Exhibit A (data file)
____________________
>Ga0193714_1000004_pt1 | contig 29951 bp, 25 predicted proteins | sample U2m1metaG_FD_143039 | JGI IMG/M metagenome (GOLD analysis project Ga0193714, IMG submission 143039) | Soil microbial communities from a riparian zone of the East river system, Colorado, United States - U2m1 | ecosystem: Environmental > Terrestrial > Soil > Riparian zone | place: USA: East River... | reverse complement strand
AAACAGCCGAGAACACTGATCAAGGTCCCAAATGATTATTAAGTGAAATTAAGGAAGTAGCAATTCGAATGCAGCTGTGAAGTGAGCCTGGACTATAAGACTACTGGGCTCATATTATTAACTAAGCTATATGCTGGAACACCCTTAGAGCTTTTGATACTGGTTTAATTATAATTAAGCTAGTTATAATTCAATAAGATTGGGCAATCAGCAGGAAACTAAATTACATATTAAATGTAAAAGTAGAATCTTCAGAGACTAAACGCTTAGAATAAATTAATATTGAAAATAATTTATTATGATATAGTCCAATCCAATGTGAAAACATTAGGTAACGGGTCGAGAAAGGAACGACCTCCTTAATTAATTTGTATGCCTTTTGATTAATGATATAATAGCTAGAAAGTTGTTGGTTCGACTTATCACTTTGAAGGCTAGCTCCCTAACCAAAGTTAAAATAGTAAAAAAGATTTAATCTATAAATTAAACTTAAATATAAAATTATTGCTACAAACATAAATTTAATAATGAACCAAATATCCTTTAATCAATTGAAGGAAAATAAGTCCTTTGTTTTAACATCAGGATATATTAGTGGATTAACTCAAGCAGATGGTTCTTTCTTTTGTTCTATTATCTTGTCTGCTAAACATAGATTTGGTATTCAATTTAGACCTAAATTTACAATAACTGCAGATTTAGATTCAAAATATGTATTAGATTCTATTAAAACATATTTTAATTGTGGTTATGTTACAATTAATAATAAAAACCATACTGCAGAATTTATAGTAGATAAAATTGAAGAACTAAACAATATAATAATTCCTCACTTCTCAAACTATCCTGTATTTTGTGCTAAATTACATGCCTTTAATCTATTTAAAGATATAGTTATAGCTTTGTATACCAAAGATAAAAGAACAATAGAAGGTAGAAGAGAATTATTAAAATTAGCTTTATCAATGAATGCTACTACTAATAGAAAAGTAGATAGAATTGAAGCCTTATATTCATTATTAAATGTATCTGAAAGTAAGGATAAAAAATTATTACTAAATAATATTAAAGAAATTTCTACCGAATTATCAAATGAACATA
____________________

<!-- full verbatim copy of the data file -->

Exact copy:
>Ga0193714_1000004_pt1 | contig 29951 bp, 25 predicted proteins | sample U2m1metaG_FD_143039 | JGI IMG/M metagenome (GOLD analysis project Ga0193714, IMG submission 143039) | Soil microbial communities from a riparian zone of the East river system, Colorado, United States - U2m1 | ecosystem: Environmental > Terrestrial > Soil > Riparian zone | place: USA: East River... | reverse complement strand
AAACAGCCGAGAACACTGATCAAGGTCCCAAATGATTATTAAGTGAAATTAAGGAAGTAGCAATTCGAATGCAGCTGTGAAGTGAGCCTGGACTATAAGACTACTGGGCTCATATTATTAACTAAGCTATATGCTGGAACACCCTTAGAGCTTTTGATACTGGTTTAATTATAATTAAGCTAGTTATAATTCAATAAGATTGGGCAATCAGCAGGAAACTAAATTACATATTAAATGTAAAAGTAGAATCTTCAGAGACTAAACGCTTAGAATAAATTAATATTGAAAATAATTTATTATGATATAGTCCAATCCAATGTGAAAACATTAGGTAACGGGTCGAGAAAGGAACGACCTCCTTAATTAATTTGTATGCCTTTTGATTAATGATATAATAGCTAGAAAGTTGTTGGTTCGACTTATCACTTTGAAGGCTAGCTCCCTAACCAAAGTTAAAATAGTAAAAAAGATTTAATCTATAAATTAAACTTAAATATAAAATTATTGCTACAAACATAAATTTAATAATGAACCAAATATCCTTTAATCAATTGAAGGAAAATAAGTCCTTTGTTTTAACATCAGGATATATTAGTGGATTAACTCAAGCAGATGGTTCTTTCTTTTGTTCTATTATCTTGTCTGCTAAACATAGATTTGGTATTCAATTTAGACCTAAATTTACAATAACTGCAGATTTAGATTCAAAATATGTATTAGATTCTATTAAAACATATTTTAATTGTGGTTATGTTACAATTAATAATAAAAACCATACTGCAGAATTTATAGTAGATAAAATTGAAGAACTAAACAATATAATAATTCCTCACTTCTCAAACTATCCTGTATTTTGTGCTAAATTACATGCCTTTAATCTATTTAAAGATATAGTTATAGCTTTGTATACCAAAGATAAAAGAACAATAGAAGGTAGAAGAGAATTATTAAAATTAGCTTTATCAATGAATGCTACTACTAATAGAAAAGTAGATAGAATTGAAGCCTTATATTCATTATTAAATGTATCTGAAAGTAAGGATAAAAAATTATTACTAAATAATATTAAAGAAATTTCTACCGAATTATCAAATGAACATA